Joseph D. Clements arrived married with a family of 7 on 25 Dec 1829 according to DeWitt Colony land records when he received a sitio of land on the west bank of the Guadalupe River in current Guadalupe County. He also received three leagues of land granted directly by the government. One league was near the Gonzales-DeWitt-Lavaca County border, one further south in DeWitt County on the Guadalupe River and a third near Seguin on the Guadalupe. He was a regidor of the Gonzales Ayuntamiento of 1835, which guided the colony through events leading to independence in spring 1836. He was elected a delegate from Gonzales to the Texas Consultation of Oct 1835, a member of the General Council serving on multiple advisory committees and a signer of the Declaration of the People of Texas declaring the intention of Texans to fight for the restoration of the Constitution of 1824 and support of a separate state of Texas within the Republic of Mexico. In the absence of alcalde Ponton, Regidor Clements was the spokesman for the colonists in the initial confrontation on the Guadalupe River with Lt. Castenada and his men.  As member of the General Council of the Provisional Government of the Mexican State of  Texas in late 1835 and early 1836, he was a signatory, along with D.C. Barrett, Alexander Thompson, G.A. Patillo and John McMullen, to numerous official letters and documents emerging from the government including the dispute between Provisional Governer Smith and the Council, the impeachment tribunal against Smith, actions under Acting Governor Robinson and the Matamoros Expedition of Johnson and Grant.  He was in charge of the commission in Gonzales responsible for supply of the newly formed Texas Republican Army with corn and cornmeal. In 1838 he was head of the Board of Land Commissioners in Gonzales. He is on the Gonzales tax rolls of 1838-39 where he represented the estates of several deceased residents.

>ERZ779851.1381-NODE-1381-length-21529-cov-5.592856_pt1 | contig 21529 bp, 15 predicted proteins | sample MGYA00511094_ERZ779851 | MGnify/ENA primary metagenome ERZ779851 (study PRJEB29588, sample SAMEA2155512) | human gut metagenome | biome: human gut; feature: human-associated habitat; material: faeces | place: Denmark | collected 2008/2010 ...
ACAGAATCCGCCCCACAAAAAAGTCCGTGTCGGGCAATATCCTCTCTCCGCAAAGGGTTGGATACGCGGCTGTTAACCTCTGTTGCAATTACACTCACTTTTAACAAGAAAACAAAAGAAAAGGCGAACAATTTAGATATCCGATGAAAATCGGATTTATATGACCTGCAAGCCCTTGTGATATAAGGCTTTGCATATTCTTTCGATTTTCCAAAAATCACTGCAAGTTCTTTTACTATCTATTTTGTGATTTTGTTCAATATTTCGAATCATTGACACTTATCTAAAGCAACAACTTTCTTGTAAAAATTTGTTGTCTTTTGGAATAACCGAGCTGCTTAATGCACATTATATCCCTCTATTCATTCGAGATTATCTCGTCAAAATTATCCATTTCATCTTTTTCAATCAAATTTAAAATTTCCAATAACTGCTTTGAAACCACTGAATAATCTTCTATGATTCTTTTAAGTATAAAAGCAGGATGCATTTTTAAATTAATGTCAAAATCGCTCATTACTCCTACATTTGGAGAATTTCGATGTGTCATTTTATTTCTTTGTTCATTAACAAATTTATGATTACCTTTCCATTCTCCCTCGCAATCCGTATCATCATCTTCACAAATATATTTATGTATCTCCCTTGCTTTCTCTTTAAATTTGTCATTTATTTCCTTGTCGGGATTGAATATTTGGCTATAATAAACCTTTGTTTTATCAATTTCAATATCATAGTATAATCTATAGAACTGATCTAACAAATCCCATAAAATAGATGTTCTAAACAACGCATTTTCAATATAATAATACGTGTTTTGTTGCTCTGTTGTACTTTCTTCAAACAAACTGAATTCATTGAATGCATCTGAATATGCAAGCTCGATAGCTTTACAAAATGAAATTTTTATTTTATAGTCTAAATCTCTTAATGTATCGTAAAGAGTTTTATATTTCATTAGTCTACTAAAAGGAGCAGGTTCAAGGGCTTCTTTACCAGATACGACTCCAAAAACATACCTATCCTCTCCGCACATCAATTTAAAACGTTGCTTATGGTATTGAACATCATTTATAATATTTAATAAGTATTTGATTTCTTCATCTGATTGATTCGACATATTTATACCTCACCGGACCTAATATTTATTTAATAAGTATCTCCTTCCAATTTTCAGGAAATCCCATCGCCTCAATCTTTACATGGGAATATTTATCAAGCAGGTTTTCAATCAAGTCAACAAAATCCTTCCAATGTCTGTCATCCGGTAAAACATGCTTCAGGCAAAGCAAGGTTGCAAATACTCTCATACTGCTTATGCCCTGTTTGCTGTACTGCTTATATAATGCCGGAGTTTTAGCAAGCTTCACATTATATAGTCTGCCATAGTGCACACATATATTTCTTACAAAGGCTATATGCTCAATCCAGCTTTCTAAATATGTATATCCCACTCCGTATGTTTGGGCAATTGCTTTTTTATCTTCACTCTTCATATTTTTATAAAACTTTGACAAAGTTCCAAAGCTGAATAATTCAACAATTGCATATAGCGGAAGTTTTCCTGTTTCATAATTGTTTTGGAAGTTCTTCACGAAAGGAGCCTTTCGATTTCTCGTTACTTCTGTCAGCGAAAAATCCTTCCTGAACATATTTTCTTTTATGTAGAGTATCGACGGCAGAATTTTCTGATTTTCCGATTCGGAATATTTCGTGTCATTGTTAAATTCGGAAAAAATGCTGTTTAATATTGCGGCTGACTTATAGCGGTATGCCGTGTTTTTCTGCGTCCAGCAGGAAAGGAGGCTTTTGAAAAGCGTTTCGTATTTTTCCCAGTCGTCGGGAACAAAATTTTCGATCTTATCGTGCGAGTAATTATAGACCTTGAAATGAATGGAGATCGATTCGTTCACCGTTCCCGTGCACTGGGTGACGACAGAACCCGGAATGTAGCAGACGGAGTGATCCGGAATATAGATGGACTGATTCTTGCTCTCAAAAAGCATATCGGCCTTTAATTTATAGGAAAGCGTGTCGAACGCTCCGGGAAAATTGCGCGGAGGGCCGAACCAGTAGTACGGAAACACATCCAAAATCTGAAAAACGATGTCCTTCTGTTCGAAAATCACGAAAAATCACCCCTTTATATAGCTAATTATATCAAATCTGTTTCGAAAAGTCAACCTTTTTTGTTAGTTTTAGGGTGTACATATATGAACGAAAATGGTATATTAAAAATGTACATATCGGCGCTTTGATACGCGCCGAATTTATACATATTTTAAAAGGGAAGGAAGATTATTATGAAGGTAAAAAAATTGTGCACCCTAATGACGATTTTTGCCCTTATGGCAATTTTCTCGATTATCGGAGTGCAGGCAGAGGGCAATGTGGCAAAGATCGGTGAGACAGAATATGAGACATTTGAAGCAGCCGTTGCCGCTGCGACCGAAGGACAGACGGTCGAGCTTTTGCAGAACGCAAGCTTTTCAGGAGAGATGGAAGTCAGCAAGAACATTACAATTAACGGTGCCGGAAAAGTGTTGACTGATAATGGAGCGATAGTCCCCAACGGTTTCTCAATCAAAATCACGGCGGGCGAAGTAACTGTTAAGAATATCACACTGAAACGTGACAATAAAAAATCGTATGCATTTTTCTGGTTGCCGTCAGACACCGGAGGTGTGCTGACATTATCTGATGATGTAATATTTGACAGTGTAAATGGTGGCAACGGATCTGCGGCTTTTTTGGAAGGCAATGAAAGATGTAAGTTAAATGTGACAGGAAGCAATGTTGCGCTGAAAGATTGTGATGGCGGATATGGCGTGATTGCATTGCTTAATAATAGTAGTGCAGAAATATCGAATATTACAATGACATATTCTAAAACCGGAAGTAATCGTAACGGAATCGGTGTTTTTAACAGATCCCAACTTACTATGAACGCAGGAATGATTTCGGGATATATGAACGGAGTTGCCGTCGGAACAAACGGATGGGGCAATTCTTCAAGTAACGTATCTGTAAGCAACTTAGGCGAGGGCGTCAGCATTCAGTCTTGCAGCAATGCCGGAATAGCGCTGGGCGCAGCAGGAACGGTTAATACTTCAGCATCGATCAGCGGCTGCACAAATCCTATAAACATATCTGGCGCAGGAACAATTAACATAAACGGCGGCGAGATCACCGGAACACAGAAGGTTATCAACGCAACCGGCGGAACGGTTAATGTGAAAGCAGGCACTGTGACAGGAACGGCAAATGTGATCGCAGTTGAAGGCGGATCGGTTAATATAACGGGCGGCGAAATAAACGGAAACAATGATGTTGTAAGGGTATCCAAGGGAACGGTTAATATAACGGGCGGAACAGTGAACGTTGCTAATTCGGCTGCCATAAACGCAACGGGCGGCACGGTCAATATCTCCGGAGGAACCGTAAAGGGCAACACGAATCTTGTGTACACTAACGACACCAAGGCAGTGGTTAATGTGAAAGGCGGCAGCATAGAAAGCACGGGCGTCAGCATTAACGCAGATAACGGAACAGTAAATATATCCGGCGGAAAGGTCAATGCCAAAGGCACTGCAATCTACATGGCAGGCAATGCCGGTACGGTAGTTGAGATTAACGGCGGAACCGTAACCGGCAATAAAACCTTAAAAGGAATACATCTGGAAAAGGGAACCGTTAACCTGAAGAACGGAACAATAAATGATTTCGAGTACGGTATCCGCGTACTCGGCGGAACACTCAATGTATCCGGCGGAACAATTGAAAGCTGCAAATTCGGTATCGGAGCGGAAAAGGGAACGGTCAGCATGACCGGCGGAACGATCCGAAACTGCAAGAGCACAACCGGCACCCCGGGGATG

Almond Cottle received a fourth sitio of land as a single man according to DeWitt Colony land records. His grant was the southwesternmost tract in the DeWitt Colony in current Victoria County. Cottle also owned lots 1 and 6 in block 14 on St. Micaels St. in inner Gonzales town. He was syndico procurador of the Gonzales Ayuntamiento of 1833. Almond never married and died in 1840. He was the son of Jonathan and Margaret Cottle who came to TX from MO in 1829 with three children, George Washington (m. cousin Eliza Cottle), Louisa (m. Thomas J. Jackson who died in the Alamo, then James B. Hinds) and Almond (b. Lincoln Co, MO). Almond Cottle's brother, George Washington Cottle was also part of the Gonzales Alamo Relief Force and died there.

Jacob C. Darst arrived in DeWitt Colony with family of four on 10 Jan 1831 according to land grant records. He was a prominent and active citizen and landowner in early Gonzales town and a member of the Gonzales Alamo Relief Force where he died in Mar 1836.

George Washington Davis(Photo:  A Dagerreotype ca. 1850-1860.  Descendants loaned this photo to artisan Waldine Tause in 1936 who used it for the likeness on the "Battle of Gonzales Monument" at Cost, GonzalesCo, Texas. Courtesy of descendant Hugh Shelton)

George W. Davis arrived with wife Rebecca Warfield Gaston Davis with family of six in the DeWitt Colony from GreenCo, Kentucky on 20 Mar 1831 according to DeWitt land titles where he received a sitio of land on the east bank of the Guadalupe River in DeWitt County north of Cuero. He brought a letter which attested to his good citizenship:

To whom it may concern. This is to certify that George W. Davis who is about to immigrate from Green county Kentucky to the province of Texas in the republic of Mexico, has been for many years a citizen of said county of Green Kentucky; and has constantly demeaned himself as an upright orderly respectable citizen & an industrious useful mechanic and is recommended as such to the good people of Texas or any other part of the world in which he may settle. October 21st 1830. Samuel Brink attorney of law; Samuel G. Cook, Attorney & Justice of Peace; Wm. B. Allen Attorney; James Allen, Gen'l of the Militia Senator [From descendant Hugh Shelton]

According to his memoirs he was born in 1797 "in sight of Philadelphia on the Jersey shore."   He received some medical and science education there and learned his father's shoemaking business at Richmond and Alexandria, VA, as well as back at Philadelphia.   In 1818 he moved with his family to Pittsburgh then Cincinnati where he met and married Rebecca in 1820.  The family moved to Greensburg on the Green River in GreenCo, KY where Davis studied law in his spare time while working as a shoemaker which he learned from his father.  He also opened a successful tavern and inn, but found the business limiting and decided to make his way to Texas down the Ohio River eventually to New Orleans.  In 1831 the family embarked and landed at Cox's Point in Lavaca Bay on 12 Feb 1831.  After making their way up the Lavaca and Navidad rivers, he left the family at Old Scotts while he scouted out the Gonzales area.  From Gonzales he wrote the following: